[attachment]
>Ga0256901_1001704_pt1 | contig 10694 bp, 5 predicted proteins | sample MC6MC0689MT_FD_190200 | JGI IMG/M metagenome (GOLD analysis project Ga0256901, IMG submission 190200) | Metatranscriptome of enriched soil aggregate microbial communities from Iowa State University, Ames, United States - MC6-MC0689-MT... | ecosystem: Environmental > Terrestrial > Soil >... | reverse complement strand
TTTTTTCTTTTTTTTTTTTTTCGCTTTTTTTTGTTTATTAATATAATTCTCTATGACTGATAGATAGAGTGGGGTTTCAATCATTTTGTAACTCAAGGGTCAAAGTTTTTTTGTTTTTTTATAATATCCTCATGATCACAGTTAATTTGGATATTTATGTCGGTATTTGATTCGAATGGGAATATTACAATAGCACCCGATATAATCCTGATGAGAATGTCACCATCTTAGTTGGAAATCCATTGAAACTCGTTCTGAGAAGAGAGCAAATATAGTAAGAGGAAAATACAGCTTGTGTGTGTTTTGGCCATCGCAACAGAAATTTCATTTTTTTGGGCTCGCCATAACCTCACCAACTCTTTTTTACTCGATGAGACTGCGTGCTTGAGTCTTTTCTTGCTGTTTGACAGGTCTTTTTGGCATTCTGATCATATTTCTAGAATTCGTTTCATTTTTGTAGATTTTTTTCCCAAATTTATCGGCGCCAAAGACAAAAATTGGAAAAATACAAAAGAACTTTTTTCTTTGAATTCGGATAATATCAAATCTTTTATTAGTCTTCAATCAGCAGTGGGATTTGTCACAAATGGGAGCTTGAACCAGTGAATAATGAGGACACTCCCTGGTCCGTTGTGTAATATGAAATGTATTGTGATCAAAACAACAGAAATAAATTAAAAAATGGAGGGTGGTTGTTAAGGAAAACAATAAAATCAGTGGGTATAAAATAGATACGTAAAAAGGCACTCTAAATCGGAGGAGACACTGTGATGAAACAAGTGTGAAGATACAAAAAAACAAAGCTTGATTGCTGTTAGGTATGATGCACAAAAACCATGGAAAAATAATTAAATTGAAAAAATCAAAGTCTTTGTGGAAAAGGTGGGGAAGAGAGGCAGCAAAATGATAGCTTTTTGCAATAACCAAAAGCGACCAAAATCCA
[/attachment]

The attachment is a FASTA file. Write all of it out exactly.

>Ga0256901_1001704_pt1 | contig 10694 bp, 5 predicted proteins | sample MC6MC0689MT_FD_190200 | JGI IMG/M metagenome (GOLD analysis project Ga0256901, IMG submission 190200) | Metatranscriptome of enriched soil aggregate microbial communities from Iowa State University, Ames, United States - MC6-MC0689-MT... | ecosystem: Environmental > Terrestrial > Soil >... | reverse complement strand
TTTTTTCTTTTTTTTTTTTTTCGCTTTTTTTTGTTTATTAATATAATTCTCTATGACTGATAGATAGAGTGGGGTTTCAATCATTTTGTAACTCAAGGGTCAAAGTTTTTTTGTTTTTTTATAATATCCTCATGATCACAGTTAATTTGGATATTTATGTCGGTATTTGATTCGAATGGGAATATTACAATAGCACCCGATATAATCCTGATGAGAATGTCACCATCTTAGTTGGAAATCCATTGAAACTCGTTCTGAGAAGAGAGCAAATATAGTAAGAGGAAAATACAGCTTGTGTGTGTTTTGGCCATCGCAACAGAAATTTCATTTTTTTGGGCTCGCCATAACCTCACCAACTCTTTTTTACTCGATGAGACTGCGTGCTTGAGTCTTTTCTTGCTGTTTGACAGGTCTTTTTGGCATTCTGATCATATTTCTAGAATTCGTTTCATTTTTGTAGATTTTTTTCCCAAATTTATCGGCGCCAAAGACAAAAATTGGAAAAATACAAAAGAACTTTTTTCTTTGAATTCGGATAATATCAAATCTTTTATTAGTCTTCAATCAGCAGTGGGATTTGTCACAAATGGGAGCTTGAACCAGTGAATAATGAGGACACTCCCTGGTCCGTTGTGTAATATGAAATGTATTGTGATCAAAACAACAGAAATAAATTAAAAAATGGAGGGTGGTTGTTAAGGAAAACAATAAAATCAGTGGGTATAAAATAGATACGTAAAAAGGCACTCTAAATCGGAGGAGACACTGTGATGAAACAAGTGTGAAGATACAAAAAAACAAAGCTTGATTGCTGTTAGGTATGATGCACAAAAACCATGGAAAAATAATTAAATTGAAAAAATCAAAGTCTTTGTGGAAAAGGTGGGGAAGAGAGGCAGCAAAATGATAGCTTTTTGCAATAACCAAAAGCGACCAAAATCCA